(FiveNation.com)- Former coworkers of Gustavo Arnal, the 52-year-old Bed Bath & Beyond executive who allegedly jumped from a building in New York City earlier this month, expressed shock at his passing, saying that it was not like him not to meet life’s challenges.
The coworkers described Arnal as “larger than life” and said they enjoyed working with him on challenging projects.
iOTWreport reports that the executive committed suicide, according to the New York City medical examiner’s office, which also said that he died from numerous traumatic trauma. Sources informed WNBC that Arnal did not leave a note or speak to his wife, who was there at the time.
The firm said, “The whole Bed Bath & Beyond Inc. organization is devastated by this tragic loss.”
Fox News Correspondent David Lee Miller reveals that after Bed Bath And Beyond’s CFO Gustavo Arnel allegedly took his own life, allegations of fraud relating to the company he led are being blamed for the incident.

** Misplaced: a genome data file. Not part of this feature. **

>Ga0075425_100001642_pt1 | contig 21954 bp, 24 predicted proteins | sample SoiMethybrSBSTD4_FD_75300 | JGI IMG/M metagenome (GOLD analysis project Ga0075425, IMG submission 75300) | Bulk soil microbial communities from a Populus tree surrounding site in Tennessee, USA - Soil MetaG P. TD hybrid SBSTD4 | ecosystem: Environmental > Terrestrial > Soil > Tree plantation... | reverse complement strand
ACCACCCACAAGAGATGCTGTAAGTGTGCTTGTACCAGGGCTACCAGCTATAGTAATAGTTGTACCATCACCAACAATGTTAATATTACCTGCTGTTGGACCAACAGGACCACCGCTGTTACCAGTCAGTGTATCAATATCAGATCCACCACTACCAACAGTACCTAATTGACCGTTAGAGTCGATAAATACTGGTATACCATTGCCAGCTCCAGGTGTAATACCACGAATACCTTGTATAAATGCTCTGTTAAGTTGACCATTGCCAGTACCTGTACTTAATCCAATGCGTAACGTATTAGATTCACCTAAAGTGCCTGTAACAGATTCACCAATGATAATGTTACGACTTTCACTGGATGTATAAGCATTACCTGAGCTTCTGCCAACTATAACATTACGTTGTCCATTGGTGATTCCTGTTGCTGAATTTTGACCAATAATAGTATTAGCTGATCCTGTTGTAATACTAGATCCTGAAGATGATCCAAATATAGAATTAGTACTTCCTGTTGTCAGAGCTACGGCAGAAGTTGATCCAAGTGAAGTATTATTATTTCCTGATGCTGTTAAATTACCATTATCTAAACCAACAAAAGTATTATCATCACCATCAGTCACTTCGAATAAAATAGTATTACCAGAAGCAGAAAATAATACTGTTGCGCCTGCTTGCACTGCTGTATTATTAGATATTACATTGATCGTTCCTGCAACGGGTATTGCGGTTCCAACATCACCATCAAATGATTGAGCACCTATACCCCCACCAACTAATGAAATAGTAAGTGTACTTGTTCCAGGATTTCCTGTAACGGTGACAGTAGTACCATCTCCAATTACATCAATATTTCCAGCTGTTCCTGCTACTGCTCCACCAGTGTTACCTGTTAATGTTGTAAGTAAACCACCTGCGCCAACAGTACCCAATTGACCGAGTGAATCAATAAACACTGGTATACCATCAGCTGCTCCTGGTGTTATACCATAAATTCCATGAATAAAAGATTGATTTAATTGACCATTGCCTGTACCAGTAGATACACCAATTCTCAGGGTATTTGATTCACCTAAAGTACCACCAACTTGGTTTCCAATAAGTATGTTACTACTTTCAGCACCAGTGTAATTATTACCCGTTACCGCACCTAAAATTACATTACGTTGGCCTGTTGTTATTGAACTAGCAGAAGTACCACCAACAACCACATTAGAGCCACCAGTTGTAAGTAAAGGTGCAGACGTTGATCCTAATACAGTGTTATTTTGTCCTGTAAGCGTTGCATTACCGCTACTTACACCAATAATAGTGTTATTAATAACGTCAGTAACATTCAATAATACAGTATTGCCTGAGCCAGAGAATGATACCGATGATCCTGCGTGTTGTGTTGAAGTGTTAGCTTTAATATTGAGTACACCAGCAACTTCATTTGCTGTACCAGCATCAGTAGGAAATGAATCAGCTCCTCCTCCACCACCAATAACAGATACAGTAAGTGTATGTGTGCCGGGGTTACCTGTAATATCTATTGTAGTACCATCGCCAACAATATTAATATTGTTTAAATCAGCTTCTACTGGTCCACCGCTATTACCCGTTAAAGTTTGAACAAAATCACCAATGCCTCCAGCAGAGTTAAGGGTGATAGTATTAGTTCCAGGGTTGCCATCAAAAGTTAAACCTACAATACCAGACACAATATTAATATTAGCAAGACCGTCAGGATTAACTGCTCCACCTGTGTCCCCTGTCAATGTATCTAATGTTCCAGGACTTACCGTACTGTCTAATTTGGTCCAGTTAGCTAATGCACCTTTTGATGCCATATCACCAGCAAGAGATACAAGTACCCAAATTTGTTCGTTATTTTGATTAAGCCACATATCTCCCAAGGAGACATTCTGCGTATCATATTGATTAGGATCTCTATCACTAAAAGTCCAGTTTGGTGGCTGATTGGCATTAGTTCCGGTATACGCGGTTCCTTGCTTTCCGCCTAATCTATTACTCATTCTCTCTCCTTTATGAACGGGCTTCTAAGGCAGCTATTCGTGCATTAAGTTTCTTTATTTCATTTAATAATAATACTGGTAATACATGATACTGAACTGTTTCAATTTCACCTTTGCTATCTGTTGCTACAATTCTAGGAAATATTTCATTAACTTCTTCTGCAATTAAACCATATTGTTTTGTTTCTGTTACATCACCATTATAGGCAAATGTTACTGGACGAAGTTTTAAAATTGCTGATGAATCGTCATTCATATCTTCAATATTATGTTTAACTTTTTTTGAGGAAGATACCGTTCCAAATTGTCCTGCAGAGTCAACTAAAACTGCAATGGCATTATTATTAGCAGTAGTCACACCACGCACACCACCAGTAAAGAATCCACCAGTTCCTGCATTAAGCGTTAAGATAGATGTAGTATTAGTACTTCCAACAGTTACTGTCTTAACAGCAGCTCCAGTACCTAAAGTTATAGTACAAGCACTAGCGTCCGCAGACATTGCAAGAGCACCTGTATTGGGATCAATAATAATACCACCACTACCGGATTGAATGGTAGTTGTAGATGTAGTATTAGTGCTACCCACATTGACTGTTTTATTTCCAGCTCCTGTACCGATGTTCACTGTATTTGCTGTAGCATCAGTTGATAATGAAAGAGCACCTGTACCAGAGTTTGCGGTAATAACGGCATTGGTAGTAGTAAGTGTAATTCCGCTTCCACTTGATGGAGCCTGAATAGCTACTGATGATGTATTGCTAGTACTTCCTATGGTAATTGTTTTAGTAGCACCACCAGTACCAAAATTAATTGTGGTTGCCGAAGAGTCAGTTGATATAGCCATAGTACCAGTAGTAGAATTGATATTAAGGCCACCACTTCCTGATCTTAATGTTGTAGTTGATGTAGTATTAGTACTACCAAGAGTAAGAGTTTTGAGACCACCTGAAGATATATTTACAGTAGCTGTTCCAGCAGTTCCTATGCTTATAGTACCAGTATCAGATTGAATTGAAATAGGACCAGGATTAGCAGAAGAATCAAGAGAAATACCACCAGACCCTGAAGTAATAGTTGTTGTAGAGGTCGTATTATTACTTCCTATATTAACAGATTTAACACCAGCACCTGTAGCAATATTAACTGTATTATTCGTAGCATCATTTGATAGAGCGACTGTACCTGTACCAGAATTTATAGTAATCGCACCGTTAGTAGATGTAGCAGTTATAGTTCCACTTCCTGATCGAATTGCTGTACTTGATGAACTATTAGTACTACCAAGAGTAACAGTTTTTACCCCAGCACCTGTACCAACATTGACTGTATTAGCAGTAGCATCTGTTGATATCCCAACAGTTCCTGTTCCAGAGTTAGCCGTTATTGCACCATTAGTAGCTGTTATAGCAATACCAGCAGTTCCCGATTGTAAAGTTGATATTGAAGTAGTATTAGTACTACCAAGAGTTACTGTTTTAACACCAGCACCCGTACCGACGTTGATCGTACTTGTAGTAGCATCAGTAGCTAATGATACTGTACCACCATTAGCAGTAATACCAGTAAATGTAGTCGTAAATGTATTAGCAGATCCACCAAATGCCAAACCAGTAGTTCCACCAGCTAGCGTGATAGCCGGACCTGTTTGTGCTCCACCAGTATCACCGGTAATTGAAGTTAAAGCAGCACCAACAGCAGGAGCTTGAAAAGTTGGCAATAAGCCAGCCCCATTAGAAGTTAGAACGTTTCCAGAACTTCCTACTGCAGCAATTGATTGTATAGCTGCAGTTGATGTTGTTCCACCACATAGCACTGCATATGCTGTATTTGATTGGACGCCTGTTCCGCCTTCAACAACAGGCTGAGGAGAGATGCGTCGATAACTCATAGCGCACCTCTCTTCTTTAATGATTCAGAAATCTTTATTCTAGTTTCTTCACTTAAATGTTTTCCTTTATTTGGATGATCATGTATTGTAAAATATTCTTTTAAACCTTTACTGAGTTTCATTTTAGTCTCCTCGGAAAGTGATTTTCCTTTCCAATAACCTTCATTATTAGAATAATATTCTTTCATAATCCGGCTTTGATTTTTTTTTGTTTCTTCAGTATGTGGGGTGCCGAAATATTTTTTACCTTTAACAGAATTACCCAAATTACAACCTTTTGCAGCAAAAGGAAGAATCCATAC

It now appears as if Arnel misled investors by making a mysterious sale of his shares of Bed Bath and Beyond before mysteriously taking his own life.
Arnel had publicly pretended he would keep ownership of the shares before mysteriously dumping them just weeks before taking his own life.
As investors considered the company’s leadership dilemma following Arnal’s passing, Bed Bath’s shares fell on Tuesday. The chief operating officer was recently dismissed, and Sue Gove serves as the organization’s interim CEO.
Police said 52-year-old Arnal fell from a building in central Manhattan on Friday afternoon. Known locally as the “Jenga Tower” or the “Jenga Building,” the landmark skyscraper boasts more than 50 levels of unusually stacked flats.
Arnal was among many defendants recently named in a class-action suit alleging a “pump-and-dump” stock fraud scheme.
Last month, iOTWreport covered a story about a college kid who made millions trading just one stock. That stock was, you guessed it, Bed Bath and Beyond.
A class-action lawsuit was launched on August 23, accusing BBB, Arnal, Chewy.com founder Ryan Cohen, and others of fraudulently raising the company’s stock price to sell off shares at a higher price before it fell. Shareholders of BBB claim in the lawsuit that the pump-and-dump scam caused them to lose nearly $1.2B.